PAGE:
Sebastian Vettel Wins US Grand Prix - Is F1 Becoming More Boring Than Ever?

Sebastian Vettel set a new Formula One record for most successive wins in a single season, but the sport is in danger of becoming more tedious than the Michael Schumacher era.

For the eighth straight time Vettel took the chequered flag, doing so with consummate ease in front of a buzzing crowd at the United States Grand Prix.

Vettel has now surpassed Michael Schumacher's feat of seven in a row in one campaign, and next week in Brazil can equal Alberto Ascari's all-time mark of nine consecutive wins set in 1952-53.

Vettel won his eighth successive Grand Prix in Texas on Sunday

Vettel has now won 12 of the year's 18 Grand Prix and could end the year with 13 from 19 in Brazil this weekend.

Following the win, and ahead of producing another beautiful ring of doughnuts for the third straight race in his Red Bull by way of celebration, Vettel delivered a poignant message over the team radio.

Told he was a record-breaker again by team principal Christian Horner, Vettel initially said: "I'm speechless!"

But as a man not prone to being silent for too long, Vettel added: "We have to remember these days. There's no guarantee they will be forever.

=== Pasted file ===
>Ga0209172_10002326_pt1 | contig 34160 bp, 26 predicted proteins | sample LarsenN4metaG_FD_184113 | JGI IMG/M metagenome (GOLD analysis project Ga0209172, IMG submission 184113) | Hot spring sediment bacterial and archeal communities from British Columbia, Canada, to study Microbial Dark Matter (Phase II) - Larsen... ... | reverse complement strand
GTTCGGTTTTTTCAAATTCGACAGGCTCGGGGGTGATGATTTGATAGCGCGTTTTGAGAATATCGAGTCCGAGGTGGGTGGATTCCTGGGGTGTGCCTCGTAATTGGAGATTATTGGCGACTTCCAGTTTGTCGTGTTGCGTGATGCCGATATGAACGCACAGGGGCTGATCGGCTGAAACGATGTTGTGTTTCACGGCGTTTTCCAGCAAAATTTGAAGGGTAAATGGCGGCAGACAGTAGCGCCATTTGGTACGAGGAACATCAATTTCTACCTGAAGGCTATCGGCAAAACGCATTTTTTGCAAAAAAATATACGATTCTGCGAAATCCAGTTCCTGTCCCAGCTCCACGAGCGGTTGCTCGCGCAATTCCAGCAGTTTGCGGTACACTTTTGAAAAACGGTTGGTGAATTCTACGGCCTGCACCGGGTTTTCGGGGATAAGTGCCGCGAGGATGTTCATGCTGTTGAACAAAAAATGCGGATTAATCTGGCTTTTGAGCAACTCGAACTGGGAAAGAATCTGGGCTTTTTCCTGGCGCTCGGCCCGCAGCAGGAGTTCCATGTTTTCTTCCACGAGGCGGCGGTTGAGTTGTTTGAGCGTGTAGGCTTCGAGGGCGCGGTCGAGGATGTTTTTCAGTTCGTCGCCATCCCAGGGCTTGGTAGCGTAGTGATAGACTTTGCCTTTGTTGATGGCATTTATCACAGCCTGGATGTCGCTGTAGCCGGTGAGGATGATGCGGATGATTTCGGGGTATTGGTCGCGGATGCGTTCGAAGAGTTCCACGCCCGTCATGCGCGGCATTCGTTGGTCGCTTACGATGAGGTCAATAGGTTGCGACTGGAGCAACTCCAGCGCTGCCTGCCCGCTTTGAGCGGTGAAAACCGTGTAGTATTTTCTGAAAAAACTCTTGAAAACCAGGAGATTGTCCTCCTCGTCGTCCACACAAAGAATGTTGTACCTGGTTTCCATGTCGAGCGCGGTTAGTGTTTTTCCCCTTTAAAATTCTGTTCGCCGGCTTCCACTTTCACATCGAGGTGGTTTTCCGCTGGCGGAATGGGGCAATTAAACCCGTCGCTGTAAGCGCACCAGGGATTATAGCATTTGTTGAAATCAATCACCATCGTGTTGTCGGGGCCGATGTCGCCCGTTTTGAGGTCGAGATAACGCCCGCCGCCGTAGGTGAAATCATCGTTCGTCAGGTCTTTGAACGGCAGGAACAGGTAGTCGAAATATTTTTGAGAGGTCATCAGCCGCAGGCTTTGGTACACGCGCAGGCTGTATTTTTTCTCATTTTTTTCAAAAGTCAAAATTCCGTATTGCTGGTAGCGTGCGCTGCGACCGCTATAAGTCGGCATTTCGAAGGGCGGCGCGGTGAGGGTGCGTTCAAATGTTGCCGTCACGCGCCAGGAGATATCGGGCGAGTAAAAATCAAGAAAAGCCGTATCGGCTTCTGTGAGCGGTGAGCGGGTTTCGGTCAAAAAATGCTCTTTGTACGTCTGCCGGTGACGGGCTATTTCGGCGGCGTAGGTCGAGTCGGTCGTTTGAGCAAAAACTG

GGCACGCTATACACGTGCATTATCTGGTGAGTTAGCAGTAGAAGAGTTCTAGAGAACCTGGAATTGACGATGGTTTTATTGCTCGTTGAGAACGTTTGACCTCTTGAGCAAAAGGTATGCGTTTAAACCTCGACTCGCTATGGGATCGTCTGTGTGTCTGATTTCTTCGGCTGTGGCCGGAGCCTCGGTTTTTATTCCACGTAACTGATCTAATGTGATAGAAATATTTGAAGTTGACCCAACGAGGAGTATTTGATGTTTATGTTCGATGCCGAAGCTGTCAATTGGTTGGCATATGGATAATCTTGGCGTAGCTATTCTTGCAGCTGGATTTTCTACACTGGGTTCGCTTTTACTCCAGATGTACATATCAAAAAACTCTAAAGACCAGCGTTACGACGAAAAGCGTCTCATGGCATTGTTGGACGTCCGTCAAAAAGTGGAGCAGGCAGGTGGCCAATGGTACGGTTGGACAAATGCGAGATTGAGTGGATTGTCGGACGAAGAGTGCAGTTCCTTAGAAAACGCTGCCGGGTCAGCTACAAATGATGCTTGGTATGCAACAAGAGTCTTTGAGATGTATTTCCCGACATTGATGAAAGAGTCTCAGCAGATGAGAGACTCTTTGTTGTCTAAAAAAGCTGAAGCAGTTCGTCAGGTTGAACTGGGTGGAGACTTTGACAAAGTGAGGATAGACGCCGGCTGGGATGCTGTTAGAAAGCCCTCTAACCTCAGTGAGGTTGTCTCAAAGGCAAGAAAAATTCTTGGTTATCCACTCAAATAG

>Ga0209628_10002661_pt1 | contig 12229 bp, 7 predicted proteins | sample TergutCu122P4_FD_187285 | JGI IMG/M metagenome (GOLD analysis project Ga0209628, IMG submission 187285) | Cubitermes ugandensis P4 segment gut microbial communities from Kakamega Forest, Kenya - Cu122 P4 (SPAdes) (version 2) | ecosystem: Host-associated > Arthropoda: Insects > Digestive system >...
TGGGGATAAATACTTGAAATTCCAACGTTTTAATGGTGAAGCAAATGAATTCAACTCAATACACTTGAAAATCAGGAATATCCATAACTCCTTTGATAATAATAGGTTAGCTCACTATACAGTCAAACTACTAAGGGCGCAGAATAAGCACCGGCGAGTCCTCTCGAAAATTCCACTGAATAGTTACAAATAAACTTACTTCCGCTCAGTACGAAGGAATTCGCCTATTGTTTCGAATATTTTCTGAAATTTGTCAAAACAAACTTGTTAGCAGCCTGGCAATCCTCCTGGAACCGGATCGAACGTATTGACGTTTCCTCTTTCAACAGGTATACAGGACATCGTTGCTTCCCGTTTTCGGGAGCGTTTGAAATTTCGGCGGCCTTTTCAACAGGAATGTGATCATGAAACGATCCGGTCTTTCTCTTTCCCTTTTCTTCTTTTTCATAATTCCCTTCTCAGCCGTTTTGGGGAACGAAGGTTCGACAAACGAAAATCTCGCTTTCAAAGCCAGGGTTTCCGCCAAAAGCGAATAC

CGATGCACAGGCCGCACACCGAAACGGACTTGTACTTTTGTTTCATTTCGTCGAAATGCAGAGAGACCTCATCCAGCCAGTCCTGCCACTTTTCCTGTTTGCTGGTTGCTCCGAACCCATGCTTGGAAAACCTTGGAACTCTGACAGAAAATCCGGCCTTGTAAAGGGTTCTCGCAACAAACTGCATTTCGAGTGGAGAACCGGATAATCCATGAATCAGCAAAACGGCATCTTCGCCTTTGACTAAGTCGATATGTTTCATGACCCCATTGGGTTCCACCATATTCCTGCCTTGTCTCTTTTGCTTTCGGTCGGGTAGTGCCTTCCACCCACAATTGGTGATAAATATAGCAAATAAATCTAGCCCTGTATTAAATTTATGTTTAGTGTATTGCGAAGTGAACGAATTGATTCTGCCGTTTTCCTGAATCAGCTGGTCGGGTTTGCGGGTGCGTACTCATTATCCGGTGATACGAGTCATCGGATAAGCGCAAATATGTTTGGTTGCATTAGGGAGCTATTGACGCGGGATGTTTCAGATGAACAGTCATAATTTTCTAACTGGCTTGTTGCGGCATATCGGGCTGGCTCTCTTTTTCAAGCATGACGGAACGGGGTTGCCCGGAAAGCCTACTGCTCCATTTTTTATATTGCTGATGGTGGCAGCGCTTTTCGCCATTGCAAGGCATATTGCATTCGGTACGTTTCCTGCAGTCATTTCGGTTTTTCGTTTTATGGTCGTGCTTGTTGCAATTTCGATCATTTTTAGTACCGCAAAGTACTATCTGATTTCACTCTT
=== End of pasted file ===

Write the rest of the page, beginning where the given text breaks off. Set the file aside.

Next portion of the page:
"We have incredible team spirit. I'm so proud of you guys. I love you."

Vettel ultimately cruised to the line, beating Lotus' Romain Grosjean by 6.2secs, with Mark Webber settling for third as a late shot to get by the Frenchman failed as his Pirelli tyres started to fall away.

F1 Grand Prix of USA - Race

Vettel wins in Texas

Following the three-week August holiday Vettel and Red Bull have been in a class of their own, aided in part by the change in rules due to come into force for 2014.

With significant resources required for the 1.6-litre turbo-charged V6 engines that replace the current 2.4-litre V8s, teams made a call to focus their money and ideas on next year's cars.

Red Bull, by their own admission, continued to develop this year's RB9 to the detriment of the RB10 as they were expecting far more of a challenge.

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